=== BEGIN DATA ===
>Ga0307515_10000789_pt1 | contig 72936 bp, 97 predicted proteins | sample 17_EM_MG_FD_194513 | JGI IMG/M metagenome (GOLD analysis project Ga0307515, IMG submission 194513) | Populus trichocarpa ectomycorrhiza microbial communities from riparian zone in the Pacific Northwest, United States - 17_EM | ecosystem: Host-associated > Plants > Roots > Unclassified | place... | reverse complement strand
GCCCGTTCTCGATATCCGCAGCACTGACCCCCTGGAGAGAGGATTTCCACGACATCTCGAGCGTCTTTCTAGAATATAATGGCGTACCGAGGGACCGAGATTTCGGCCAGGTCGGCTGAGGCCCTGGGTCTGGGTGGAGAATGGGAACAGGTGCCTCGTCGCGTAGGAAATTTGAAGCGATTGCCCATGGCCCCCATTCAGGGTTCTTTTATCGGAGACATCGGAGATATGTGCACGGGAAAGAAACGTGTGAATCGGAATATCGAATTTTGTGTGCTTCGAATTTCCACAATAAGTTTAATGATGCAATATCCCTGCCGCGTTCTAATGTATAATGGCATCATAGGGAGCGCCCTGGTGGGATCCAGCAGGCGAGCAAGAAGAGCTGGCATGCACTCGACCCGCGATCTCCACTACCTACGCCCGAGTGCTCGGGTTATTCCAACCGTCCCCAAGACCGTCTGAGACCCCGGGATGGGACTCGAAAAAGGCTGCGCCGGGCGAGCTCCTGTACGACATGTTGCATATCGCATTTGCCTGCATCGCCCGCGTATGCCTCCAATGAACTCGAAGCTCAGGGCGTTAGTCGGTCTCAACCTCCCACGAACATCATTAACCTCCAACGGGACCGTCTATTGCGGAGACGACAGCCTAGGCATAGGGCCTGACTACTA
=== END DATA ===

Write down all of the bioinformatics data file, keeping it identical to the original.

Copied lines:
>Ga0307515_10000789_pt1 | contig 72936 bp, 97 predicted proteins | sample 17_EM_MG_FD_194513 | JGI IMG/M metagenome (GOLD analysis project Ga0307515, IMG submission 194513) | Populus trichocarpa ectomycorrhiza microbial communities from riparian zone in the Pacific Northwest, United States - 17_EM | ecosystem: Host-associated > Plants > Roots > Unclassified | place... | reverse complement strand
GCCCGTTCTCGATATCCGCAGCACTGACCCCCTGGAGAGAGGATTTCCACGACATCTCGAGCGTCTTTCTAGAATATAATGGCGTACCGAGGGACCGAGATTTCGGCCAGGTCGGCTGAGGCCCTGGGTCTGGGTGGAGAATGGGAACAGGTGCCTCGTCGCGTAGGAAATTTGAAGCGATTGCCCATGGCCCCCATTCAGGGTTCTTTTATCGGAGACATCGGAGATATGTGCACGGGAAAGAAACGTGTGAATCGGAATATCGAATTTTGTGTGCTTCGAATTTCCACAATAAGTTTAATGATGCAATATCCCTGCCGCGTTCTAATGTATAATGGCATCATAGGGAGCGCCCTGGTGGGATCCAGCAGGCGAGCAAGAAGAGCTGGCATGCACTCGACCCGCGATCTCCACTACCTACGCCCGAGTGCTCGGGTTATTCCAACCGTCCCCAAGACCGTCTGAGACCCCGGGATGGGACTCGAAAAAGGCTGCGCCGGGCGAGCTCCTGTACGACATGTTGCATATCGCATTTGCCTGCATCGCCCGCGTATGCCTCCAATGAACTCGAAGCTCAGGGCGTTAGTCGGTCTCAACCTCCCACGAACATCATTAACCTCCAACGGGACCGTCTATTGCGGAGACGACAGCCTAGGCATAGGGCCTGACTACTA